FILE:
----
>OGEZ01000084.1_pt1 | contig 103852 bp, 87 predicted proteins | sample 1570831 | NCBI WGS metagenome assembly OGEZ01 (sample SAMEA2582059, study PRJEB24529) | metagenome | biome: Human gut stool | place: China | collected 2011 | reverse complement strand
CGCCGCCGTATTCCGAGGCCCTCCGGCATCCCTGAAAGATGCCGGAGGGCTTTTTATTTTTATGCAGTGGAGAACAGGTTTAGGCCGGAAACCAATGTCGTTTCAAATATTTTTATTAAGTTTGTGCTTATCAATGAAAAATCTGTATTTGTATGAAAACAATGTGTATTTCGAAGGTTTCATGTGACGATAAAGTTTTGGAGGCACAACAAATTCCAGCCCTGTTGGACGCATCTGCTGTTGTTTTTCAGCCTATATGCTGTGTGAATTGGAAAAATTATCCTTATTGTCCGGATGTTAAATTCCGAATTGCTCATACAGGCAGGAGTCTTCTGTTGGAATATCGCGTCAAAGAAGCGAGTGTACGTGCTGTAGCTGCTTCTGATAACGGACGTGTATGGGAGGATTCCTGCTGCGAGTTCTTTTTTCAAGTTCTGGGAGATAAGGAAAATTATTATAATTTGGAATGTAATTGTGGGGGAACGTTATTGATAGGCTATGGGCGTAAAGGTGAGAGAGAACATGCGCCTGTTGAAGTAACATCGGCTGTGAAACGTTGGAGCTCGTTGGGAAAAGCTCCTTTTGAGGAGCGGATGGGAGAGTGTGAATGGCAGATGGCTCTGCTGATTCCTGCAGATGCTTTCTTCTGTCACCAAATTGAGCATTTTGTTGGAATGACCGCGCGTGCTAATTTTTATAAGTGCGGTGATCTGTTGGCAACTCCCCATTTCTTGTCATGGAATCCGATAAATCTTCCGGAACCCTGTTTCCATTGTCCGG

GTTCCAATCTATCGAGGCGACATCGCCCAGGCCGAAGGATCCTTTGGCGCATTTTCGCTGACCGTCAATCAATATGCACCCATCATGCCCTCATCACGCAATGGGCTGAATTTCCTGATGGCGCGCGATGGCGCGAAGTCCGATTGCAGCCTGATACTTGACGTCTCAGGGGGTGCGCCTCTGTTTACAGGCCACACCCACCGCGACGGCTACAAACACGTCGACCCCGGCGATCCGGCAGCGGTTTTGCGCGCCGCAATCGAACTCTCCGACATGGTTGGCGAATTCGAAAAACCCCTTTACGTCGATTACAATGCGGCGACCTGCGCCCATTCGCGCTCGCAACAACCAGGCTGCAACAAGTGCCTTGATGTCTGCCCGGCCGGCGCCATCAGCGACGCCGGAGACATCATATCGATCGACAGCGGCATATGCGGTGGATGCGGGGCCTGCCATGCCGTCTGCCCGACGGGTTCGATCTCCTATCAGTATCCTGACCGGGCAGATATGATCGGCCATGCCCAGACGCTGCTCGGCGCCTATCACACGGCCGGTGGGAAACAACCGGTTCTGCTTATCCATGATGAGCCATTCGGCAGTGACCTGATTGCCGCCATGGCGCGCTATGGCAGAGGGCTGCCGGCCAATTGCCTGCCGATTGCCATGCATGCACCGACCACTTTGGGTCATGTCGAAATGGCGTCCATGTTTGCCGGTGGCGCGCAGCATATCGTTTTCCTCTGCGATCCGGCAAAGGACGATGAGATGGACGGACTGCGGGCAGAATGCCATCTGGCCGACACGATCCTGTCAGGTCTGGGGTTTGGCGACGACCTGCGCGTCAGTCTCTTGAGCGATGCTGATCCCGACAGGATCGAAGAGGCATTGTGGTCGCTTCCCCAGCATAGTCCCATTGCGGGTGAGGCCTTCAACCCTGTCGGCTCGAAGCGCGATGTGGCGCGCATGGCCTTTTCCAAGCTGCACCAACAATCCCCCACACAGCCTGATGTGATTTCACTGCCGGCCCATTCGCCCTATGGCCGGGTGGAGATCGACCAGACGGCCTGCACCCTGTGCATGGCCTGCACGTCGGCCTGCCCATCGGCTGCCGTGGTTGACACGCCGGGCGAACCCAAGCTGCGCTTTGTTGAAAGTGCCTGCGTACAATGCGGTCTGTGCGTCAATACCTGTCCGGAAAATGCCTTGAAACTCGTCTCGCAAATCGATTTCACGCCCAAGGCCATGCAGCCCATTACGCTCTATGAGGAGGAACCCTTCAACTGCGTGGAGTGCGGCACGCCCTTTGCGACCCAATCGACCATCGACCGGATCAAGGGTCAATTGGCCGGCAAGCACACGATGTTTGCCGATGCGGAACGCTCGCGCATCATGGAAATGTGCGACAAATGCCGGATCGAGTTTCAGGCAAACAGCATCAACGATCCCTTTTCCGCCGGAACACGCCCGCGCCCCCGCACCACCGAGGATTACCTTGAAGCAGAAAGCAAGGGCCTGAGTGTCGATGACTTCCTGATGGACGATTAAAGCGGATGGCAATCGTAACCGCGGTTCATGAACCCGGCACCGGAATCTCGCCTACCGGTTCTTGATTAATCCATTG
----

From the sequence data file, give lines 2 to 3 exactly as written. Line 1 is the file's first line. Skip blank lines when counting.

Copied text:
CGCCGCCGTATTCCGAGGCCCTCCGGCATCCCTGAAAGATGCCGGAGGGCTTTTTATTTTTATGCAGTGGAGAACAGGTTTAGGCCGGAAACCAATGTCGTTTCAAATATTTTTATTAAGTTTGTGCTTATCAATGAAAAATCTGTATTTGTATGAAAACAATGTGTATTTCGAAGGTTTCATGTGACGATAAAGTTTTGGAGGCACAACAAATTCCAGCCCTGTTGGACGCATCTGCTGTTGTTTTTCAGCCTATATGCTGTGTGAATTGGAAAAATTATCCTTATTGTCCGGATGTTAAATTCCGAATTGCTCATACAGGCAGGAGTCTTCTGTTGGAATATCGCGTCAAAGAAGCGAGTGTACGTGCTGTAGCTGCTTCTGATAACGGACGTGTATGGGAGGATTCCTGCTGCGAGTTCTTTTTTCAAGTTCTGGGAGATAAGGAAAATTATTATAATTTGGAATGTAATTGTGGGGGAACGTTATTGATAGGCTATGGGCGTAAAGGTGAGAGAGAACATGCGCCTGTTGAAGTAACATCGGCTGTGAAACGTTGGAGCTCGTTGGGAAAAGCTCCTTTTGAGGAGCGGATGGGAGAGTGTGAATGGCAGATGGCTCTGCTGATTCCTGCAGATGCTTTCTTCTGTCACCAAATTGAGCATTTTGTTGGAATGACCGCGCGTGCTAATTTTTATAAGTGCGGTGATCTGTTGGCAACTCCCCATTTCTTGTCATGGAATCCGATAAATCTTCCGGAACCCTGTTTCCATTGTCCGG

GTTCCAATCTATCGAGGCGACATCGCCCAGGCCGAAGGATCCTTTGGCGCATTTTCGCTGACCGTCAATCAATATGCACCCATCATGCCCTCATCACGCAATGGGCTGAATTTCCTGATGGCGCGCGATGGCGCGAAGTCCGATTGCAGCCTGATACTTGACGTCTCAGGGGGTGCGCCTCTGTTTACAGGCCACACCCACCGCGACGGCTACAAACACGTCGACCCCGGCGATCCGGCAGCGGTTTTGCGCGCCGCAATCGAACTCTCCGACATGGTTGGCGAATTCGAAAAACCCCTTTACGTCGATTACAATGCGGCGACCTGCGCCCATTCGCGCTCGCAACAACCAGGCTGCAACAAGTGCCTTGATGTCTGCCCGGCCGGCGCCATCAGCGACGCCGGAGACATCATATCGATCGACAGCGGCATATGCGGTGGATGCGGGGCCTGCCATGCCGTCTGCCCGACGGGTTCGATCTCCTATCAGTATCCTGACCGGGCAGATATGATCGGCCATGCCCAGACGCTGCTCGGCGCCTATCACACGGCCGGTGGGAAACAACCGGTTCTGCTTATCCATGATGAGCCATTCGGCAGTGACCTGATTGCCGCCATGGCGCGCTATGGCAGAGGGCTGCCGGCCAATTGCCTGCCGATTGCCATGCATGCACCGACCACTTTGGGTCATGTCGAAATGGCGTCCATGTTTGCCGGTGGCGCGCAGCATATCGTTTTCCTCTGCGATCCGGCAAAGGACGATGAGATGGACGGACTGCGGGCAGAATGCCATCTGGCCGACACGATCCTGTCAGGTCTGGGGTTTGGCGACGACCTGCGCGTCAGTCTCTTGAGCGATGCTGATCCCGACAGGATCGAAGAGGCATTGTGGTCGCTTCCCCAGCATAGTCCCATTGCGGGTGAGGCCTTCAACCCTGTCGGCTCGAAGCGCGATGTGGCGCGCATGGCCTTTTCCAAGCTGCACCAACAATCCCCCACACAGCCTGATGTGATTTCACTGCCGGCCCATTCGCCCTATGGCCGGGTGGAGATCGACCAGACGGCCTGCACCCTGTGCATGGCCTGCACGTCGGCCTGCCCATCGGCTGCCGTGGTTGACACGCCGGGCGAACCCAAGCTGCGCTTTGTTGAAAGTGCCTGCGTACAATGCGGTCTGTGCGTCAATACCTGTCCGGAAAATGCCTTGAAACTCGTCTCGCAAATCGATTTCACGCCCAAGGCCATGCAGCCCATTACGCTCTATGAGGAGGAACCCTTCAACTGCGTGGAGTGCGGCACGCCCTTTGCGACCCAATCGACCATCGACCGGATCAAGGGTCAATTGGCCGGCAAGCACACGATGTTTGCCGATGCGGAACGCTCGCGCATCATGGAAATGTGCGACAAATGCCGGATCGAGTTTCAGGCAAACAGCATCAACGATCCCTTTTCCGCCGGAACACGCCCGCGCCCCCGCACCACCGAGGATTACCTTGAAGCAGAAAGCAAGGGCCTGAGTGTCGATGACTTCCTGATGGACGATTAAAGCGGATGGCAATCGTAACCGCGGTTCATGAACCCGGCACCGGAATCTCGCCTACCGGTTCTTGATTAATCCATTG